One institution Mr. Bathily had sought out was the High Constitutional Court, seeking not to put undue political pressure on them but persuading them to remain neutral in the interest of arriving at a credible settlement that all sides could accept. Explaining how the judges rose to the occasion, he said, “They played an important role in interpreting the constitution but also looking at the interests of a country where for the first time they have been able to take decisions which led to the upholding of the constitution on the one hand and political leaders to come to a political agreement, which is very important.”
He said that the national electoral commission also took a responsible position “independent from the government and from the pressure of the opposition.” The UN resident coordinator’s office helped animate donors and provided needed technical assistance to the electoral commission.
As for the feuding local politicians, many of whom had been rotating in and out of office over the years, he told them, “You are all responsible, both the opposition and the governing party, you have all been president so don’t point fingers at one person. If you do, history will record that once more you have failed your country.”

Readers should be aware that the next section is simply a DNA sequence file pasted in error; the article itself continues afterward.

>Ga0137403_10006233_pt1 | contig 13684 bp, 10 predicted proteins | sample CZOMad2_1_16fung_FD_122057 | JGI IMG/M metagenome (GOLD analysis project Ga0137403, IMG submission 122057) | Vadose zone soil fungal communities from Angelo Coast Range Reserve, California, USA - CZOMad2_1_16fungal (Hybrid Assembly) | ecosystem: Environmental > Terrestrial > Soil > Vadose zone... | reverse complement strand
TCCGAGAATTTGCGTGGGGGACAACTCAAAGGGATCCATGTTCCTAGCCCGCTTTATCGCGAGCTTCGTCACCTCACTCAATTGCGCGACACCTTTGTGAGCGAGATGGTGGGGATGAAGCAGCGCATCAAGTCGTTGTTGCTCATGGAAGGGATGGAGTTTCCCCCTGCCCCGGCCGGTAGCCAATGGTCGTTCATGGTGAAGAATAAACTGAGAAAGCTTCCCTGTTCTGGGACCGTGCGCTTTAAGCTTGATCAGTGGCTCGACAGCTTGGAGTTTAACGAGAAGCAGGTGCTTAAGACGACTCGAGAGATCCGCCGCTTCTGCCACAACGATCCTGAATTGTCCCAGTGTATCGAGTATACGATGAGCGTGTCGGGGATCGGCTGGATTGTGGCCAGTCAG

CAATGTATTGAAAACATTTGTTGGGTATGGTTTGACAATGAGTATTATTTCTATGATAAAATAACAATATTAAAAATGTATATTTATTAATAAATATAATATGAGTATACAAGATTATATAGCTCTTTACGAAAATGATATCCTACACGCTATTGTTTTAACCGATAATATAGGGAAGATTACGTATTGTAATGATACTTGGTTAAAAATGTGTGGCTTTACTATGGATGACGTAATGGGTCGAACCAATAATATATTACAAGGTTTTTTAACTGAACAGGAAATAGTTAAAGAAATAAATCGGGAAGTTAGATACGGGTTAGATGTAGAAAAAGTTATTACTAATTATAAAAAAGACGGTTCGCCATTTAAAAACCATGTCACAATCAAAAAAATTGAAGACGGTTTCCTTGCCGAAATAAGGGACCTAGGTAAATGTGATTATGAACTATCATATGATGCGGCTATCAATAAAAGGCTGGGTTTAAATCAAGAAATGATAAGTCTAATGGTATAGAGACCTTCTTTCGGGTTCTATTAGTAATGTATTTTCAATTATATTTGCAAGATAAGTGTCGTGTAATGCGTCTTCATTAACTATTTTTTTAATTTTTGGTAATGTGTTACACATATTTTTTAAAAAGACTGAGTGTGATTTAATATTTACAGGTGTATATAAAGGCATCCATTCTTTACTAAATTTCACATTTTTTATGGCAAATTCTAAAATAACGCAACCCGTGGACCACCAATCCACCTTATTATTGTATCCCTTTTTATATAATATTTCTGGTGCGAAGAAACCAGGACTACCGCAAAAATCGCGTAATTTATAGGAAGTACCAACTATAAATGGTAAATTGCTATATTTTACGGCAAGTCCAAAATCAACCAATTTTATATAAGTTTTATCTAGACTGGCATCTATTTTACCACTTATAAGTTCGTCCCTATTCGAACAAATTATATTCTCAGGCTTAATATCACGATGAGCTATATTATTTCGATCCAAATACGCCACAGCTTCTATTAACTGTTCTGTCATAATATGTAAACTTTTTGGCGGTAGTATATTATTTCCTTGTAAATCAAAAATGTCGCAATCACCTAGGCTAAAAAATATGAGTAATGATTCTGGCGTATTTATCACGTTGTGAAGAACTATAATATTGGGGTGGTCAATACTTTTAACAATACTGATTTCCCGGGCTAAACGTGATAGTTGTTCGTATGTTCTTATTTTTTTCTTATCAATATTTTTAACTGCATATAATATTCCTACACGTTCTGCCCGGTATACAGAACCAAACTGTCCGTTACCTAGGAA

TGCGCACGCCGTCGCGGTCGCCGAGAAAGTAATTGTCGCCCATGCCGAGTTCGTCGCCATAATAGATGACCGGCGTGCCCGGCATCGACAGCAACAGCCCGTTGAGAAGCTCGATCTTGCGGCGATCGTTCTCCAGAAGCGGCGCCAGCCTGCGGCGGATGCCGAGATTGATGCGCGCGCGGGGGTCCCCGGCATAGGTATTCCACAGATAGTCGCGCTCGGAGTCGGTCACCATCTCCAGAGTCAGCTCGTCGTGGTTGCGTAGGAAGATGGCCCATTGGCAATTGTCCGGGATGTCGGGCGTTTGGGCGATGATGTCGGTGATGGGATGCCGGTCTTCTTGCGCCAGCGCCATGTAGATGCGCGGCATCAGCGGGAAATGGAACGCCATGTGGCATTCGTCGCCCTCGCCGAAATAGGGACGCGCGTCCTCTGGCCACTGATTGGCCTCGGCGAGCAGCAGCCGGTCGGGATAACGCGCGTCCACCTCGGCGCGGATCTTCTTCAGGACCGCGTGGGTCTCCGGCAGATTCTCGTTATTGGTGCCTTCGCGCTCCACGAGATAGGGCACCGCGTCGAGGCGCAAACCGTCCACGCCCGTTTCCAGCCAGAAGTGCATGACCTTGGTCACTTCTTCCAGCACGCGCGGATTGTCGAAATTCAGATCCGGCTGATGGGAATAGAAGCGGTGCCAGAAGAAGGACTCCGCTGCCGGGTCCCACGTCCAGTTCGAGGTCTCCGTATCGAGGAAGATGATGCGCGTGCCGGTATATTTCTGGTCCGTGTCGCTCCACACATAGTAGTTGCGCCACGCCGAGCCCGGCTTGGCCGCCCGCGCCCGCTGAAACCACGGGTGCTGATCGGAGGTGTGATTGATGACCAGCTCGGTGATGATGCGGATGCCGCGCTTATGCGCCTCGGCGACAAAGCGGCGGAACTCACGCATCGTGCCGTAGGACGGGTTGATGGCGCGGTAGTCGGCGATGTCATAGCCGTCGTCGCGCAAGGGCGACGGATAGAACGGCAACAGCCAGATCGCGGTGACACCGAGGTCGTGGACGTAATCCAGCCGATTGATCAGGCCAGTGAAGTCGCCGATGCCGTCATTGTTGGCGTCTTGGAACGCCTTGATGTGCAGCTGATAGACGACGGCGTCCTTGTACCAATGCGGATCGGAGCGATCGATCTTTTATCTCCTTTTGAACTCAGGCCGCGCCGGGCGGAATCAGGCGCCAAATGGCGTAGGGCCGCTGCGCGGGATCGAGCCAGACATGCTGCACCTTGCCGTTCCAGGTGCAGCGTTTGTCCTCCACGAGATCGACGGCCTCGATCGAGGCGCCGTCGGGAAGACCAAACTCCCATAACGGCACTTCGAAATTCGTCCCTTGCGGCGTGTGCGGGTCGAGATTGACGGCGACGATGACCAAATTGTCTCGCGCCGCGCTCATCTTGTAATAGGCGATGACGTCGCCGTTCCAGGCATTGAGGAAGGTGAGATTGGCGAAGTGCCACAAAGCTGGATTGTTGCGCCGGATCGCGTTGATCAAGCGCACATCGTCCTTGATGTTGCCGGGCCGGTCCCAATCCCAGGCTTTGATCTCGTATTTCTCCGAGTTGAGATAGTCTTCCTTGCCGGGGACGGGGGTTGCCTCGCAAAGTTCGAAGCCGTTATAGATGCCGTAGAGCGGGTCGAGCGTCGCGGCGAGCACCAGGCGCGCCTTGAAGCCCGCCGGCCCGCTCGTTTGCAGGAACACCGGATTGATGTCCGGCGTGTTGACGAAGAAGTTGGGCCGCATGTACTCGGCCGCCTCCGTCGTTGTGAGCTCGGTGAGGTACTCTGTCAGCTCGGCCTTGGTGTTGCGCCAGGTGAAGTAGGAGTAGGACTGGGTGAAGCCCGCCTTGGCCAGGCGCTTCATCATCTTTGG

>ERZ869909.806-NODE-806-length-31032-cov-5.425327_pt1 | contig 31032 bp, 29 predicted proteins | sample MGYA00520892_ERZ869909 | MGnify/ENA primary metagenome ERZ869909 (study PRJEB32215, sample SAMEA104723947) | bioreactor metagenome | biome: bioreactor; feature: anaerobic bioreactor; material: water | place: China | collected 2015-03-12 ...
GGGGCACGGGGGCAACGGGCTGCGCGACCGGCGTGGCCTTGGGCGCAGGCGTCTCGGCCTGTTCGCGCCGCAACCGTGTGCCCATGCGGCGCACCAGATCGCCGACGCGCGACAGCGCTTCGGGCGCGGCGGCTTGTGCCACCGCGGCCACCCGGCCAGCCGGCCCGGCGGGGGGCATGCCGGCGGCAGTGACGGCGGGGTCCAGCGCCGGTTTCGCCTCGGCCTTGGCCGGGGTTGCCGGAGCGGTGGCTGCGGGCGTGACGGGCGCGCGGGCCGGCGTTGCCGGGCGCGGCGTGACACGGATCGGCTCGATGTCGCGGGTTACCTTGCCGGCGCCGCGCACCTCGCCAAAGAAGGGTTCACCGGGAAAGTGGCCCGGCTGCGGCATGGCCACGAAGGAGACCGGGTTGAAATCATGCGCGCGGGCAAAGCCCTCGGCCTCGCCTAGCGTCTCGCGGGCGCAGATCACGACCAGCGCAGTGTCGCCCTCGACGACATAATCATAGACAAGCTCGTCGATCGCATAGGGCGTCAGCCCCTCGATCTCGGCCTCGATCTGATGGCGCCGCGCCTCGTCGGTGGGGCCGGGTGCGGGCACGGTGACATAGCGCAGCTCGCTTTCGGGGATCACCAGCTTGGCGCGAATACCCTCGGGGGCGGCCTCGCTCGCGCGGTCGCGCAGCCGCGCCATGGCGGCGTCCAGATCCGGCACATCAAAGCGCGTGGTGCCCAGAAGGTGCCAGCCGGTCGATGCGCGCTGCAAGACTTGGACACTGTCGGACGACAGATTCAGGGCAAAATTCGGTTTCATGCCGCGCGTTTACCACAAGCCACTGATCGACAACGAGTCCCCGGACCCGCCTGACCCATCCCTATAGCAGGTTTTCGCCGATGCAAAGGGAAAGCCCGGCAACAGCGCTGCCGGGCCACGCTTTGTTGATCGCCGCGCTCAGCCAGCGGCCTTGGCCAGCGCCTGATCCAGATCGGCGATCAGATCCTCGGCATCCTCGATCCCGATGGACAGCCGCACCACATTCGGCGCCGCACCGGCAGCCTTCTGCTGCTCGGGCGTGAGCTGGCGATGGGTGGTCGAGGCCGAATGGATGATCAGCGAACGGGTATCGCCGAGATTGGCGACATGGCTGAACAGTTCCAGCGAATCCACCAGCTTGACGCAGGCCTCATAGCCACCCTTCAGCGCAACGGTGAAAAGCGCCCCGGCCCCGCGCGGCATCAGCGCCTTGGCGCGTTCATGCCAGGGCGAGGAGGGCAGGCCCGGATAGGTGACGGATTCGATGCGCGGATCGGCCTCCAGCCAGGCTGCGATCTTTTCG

The next step now is holding legislative elections on May 27th. “So we have to talk to all the stakeholders again to keep the national mood of dialogue, of consensus, so that Madagascar will be open,” Mr. Bathily said. “This is why mediation is a complex terrain, it needs a lot of patience, understanding, and a sense of duty on the part of all stakeholders from within and from without.”
IPI Senior Adviser Youssef Mahmoud, himself a former UN envoy in Africa, moderated the discussion and commended Mr. Bathily for adopting three strategies in particular. He identified them as continually citing the country’s constitution, ensuring that all the actors, inside and outside, were “speaking from the same handbook,” and using “resilient peace institutions…as leverage to speak logic to internal actors.”
Mr. Bathily’s report, Mr. Mahmoud said in conclusion, was “a consummate account of mediation.”